Most of my life has been filled with people, who in one way or another told me I was too much. Too serious, too sensitive (man, this one), too proper, too loud, too black, too white, too skinny (this one–more on that later) too analytical; had too many boundaries; too opinionated and I listened to them. I let those opinions and words force back the wisdom and insight that often comes from being too sensitive, analytical, opinionated, quiet, etc. When I forced my “too muchness” back, it morphed me into someone I didn’t like and someone who was always compromising and negotiating my boundaries. In my efforts to be accepted, liked and or loved, I became the mask and I suffered greatly. I ignored my intuition and put myself in risky situations because I couldn’t say no or walked away from greats opportunities because I couldn’t say yes. There is always a price to pay for lying to ourselves for whatever reason; for morphing ourselves into someone we don’t even recognize. One of the prices we pay is the ideas, insights, wisdom and dreams that want to forth can’t. These beautiful beings that we are can’t find expression and like under nurtured plants, that part of us withers away. A lack of the expression of our divine selves turns toxic inside of us.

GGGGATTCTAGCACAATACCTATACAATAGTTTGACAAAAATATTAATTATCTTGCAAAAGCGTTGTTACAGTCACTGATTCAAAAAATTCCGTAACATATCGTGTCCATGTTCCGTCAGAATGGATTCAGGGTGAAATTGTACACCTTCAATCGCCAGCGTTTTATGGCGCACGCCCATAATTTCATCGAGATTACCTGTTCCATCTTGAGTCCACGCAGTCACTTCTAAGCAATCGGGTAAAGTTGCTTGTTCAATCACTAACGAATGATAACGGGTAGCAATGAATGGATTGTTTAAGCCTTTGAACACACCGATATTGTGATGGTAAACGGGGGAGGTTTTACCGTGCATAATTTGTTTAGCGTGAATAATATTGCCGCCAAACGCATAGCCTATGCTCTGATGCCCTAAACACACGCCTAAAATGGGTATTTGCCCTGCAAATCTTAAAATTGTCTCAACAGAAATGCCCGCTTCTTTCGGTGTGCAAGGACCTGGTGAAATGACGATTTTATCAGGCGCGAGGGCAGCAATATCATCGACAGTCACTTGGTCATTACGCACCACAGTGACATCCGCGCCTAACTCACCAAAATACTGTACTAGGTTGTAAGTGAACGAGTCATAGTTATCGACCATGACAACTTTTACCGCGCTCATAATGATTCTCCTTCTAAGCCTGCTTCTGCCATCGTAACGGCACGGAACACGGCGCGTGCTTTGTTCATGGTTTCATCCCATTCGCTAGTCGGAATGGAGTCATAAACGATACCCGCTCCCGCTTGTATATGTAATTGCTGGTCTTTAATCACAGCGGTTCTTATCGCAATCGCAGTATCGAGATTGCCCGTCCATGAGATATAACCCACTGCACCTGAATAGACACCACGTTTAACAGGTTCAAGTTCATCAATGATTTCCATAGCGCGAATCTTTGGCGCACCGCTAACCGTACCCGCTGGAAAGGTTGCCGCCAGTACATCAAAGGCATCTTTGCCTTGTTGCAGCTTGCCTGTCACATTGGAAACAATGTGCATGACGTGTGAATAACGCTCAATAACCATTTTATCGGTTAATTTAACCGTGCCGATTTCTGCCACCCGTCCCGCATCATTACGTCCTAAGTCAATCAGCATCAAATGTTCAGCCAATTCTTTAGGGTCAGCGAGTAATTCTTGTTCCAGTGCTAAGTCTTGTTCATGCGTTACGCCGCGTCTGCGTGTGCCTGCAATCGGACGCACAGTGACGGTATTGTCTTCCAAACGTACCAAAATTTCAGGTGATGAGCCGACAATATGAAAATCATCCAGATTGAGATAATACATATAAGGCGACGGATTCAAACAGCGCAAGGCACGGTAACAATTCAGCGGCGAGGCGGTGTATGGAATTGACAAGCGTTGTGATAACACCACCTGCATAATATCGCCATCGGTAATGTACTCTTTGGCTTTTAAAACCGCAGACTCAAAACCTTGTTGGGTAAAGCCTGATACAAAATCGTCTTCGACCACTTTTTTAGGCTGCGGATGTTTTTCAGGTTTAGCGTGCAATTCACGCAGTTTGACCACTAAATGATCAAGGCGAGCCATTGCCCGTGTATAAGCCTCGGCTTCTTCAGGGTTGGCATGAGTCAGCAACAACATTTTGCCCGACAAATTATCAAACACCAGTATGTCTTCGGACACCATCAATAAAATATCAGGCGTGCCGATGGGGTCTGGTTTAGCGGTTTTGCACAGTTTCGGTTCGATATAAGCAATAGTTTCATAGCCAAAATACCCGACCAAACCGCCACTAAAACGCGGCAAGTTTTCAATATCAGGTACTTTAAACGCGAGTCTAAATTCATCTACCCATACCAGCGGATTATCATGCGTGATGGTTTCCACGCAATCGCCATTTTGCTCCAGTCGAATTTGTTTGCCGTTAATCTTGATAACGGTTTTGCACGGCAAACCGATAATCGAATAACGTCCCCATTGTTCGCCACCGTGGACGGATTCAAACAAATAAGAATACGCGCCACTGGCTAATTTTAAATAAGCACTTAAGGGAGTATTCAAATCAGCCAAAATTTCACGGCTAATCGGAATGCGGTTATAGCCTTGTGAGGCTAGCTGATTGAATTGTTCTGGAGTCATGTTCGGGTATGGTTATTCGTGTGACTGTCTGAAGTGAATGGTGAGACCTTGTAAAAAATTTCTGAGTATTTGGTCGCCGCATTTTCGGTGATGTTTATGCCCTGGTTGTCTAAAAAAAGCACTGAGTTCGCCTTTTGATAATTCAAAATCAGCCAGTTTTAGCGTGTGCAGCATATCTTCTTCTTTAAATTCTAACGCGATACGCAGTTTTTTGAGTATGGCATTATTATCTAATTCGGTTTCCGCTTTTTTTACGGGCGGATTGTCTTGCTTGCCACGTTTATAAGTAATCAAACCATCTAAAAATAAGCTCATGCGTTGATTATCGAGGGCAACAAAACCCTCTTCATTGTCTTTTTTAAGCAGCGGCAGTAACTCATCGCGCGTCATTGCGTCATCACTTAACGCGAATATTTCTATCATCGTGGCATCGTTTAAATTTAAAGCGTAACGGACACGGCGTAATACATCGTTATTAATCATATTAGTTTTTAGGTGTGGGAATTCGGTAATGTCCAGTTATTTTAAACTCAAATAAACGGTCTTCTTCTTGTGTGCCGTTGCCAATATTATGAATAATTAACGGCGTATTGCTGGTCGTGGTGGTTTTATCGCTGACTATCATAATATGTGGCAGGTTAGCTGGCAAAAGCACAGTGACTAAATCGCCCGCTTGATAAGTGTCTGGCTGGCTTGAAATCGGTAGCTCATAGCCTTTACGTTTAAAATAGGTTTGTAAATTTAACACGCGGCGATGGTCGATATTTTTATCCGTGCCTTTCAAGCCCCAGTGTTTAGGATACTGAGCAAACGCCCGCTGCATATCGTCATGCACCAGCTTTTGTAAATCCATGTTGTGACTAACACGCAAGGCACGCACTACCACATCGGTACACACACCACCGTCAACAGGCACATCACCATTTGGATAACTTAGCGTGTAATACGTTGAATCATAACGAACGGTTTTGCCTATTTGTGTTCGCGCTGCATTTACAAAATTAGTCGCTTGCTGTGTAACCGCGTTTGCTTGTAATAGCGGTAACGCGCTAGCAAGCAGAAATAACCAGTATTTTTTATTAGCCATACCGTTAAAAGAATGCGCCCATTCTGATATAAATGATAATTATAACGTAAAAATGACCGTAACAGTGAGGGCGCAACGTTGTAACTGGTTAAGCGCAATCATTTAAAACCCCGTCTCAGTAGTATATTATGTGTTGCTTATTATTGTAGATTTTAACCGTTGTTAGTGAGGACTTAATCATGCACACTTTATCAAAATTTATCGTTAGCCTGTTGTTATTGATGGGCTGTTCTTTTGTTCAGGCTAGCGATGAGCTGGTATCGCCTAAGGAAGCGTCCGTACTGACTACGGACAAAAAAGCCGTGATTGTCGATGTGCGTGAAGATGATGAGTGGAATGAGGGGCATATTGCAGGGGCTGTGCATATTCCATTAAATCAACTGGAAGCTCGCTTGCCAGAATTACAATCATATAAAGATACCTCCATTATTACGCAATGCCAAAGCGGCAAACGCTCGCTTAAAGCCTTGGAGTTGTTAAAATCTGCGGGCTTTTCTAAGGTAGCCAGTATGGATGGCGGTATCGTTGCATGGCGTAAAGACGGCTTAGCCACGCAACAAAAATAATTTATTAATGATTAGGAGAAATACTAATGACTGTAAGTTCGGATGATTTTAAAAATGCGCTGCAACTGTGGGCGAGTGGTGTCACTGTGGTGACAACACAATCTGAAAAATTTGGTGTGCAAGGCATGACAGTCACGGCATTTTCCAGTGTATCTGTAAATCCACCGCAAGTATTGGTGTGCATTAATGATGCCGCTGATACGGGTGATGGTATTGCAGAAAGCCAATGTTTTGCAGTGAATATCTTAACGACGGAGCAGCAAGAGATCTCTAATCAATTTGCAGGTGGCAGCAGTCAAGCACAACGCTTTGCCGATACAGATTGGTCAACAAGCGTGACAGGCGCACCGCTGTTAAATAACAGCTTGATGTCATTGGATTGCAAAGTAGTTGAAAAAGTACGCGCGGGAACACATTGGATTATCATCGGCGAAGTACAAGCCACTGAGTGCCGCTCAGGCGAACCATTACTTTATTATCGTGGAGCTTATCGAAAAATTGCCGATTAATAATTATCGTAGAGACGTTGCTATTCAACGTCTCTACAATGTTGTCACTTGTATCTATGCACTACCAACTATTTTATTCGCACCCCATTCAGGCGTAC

I would love to say that writing this post is my public profession that today I shed the entire mask, but that’s a front too. Change doesn’t happen like that. The masks we wear offer a myth of safety, but safety all the same. It takes patience, commitment and compassion ( for the mask’s role in our lives and all we had to do to make it through) for us to feel safe in being real. It also takes being willing to not be praised for it. When we begin the practice of being real, you start telling the truth to yourself and then to others and we all know how the go . Being real is the scariest thing you can do. Especially when we’ve worn the mask for so long. It can be terrifying, because when we finally trust enough to take that leap and begin to take it off, the question we’re constantly asking ourselves is, “Will they love me. Can they love this (seeming) brokenness?” Just to be with those questions is enough to unearth all our wounds. But that is the great task The truth is, we don’t know, which makes the discomfort of the mask far more attractive. Because free falling is a scary.
In some ways this post is a step in that direction. It won’t be the last time I write about being real. It’s my practice. A step in the direction of trying to be real. So, as I take this step, I encourage you to try on your too muchness. Look back into your life and gather those parts of yourself that others told you were too loud, too soft, too, whatever and let them out play. Let yourself taste your too muchness. If it’s only or a few minutes a day. Be open to being surprised.
be well. be real. be you.